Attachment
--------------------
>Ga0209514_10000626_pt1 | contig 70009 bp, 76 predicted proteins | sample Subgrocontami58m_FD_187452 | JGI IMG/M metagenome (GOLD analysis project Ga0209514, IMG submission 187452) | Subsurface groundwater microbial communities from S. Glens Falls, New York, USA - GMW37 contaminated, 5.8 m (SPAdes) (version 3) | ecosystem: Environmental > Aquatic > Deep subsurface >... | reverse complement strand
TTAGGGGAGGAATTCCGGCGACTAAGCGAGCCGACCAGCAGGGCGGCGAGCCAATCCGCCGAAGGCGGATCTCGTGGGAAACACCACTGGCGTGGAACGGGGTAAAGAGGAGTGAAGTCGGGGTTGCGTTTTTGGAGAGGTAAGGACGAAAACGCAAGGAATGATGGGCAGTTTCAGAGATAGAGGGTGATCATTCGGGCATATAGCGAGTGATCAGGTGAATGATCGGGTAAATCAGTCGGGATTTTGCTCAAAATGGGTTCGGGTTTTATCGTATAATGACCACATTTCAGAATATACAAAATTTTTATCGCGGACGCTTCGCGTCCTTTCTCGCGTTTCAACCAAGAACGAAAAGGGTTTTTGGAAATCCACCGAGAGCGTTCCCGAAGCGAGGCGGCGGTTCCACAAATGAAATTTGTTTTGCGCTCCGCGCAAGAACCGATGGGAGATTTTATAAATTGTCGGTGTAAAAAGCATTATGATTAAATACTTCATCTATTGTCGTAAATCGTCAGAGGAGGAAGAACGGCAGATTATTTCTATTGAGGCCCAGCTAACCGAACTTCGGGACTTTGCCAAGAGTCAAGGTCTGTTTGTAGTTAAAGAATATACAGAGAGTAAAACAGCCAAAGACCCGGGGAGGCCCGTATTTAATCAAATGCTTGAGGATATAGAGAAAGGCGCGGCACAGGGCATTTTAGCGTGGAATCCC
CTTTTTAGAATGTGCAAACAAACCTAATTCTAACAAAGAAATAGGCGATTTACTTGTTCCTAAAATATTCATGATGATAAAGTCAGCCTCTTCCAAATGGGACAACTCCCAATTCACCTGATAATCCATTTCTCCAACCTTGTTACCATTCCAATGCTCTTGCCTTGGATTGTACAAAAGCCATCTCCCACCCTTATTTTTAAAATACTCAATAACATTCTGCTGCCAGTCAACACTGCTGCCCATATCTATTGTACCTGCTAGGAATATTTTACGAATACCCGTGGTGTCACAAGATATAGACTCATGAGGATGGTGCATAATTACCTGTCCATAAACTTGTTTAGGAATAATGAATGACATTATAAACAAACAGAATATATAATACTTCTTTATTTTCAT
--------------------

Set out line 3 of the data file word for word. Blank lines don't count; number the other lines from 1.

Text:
CTTTTTAGAATGTGCAAACAAACCTAATTCTAACAAAGAAATAGGCGATTTACTTGTTCCTAAAATATTCATGATGATAAAGTCAGCCTCTTCCAAATGGGACAACTCCCAATTCACCTGATAATCCATTTCTCCAACCTTGTTACCATTCCAATGCTCTTGCCTTGGATTGTACAAAAGCCATCTCCCACCCTTATTTTTAAAATACTCAATAACATTCTGCTGCCAGTCAACACTGCTGCCCATATCTATTGTACCTGCTAGGAATATTTTACGAATACCCGTGGTGTCACAAGATATAGACTCATGAGGATGGTGCATAATTACCTGTCCATAAACTTGTTTAGGAATAATGAATGACATTATAAACAAACAGAATATATAATACTTCTTTATTTTCAT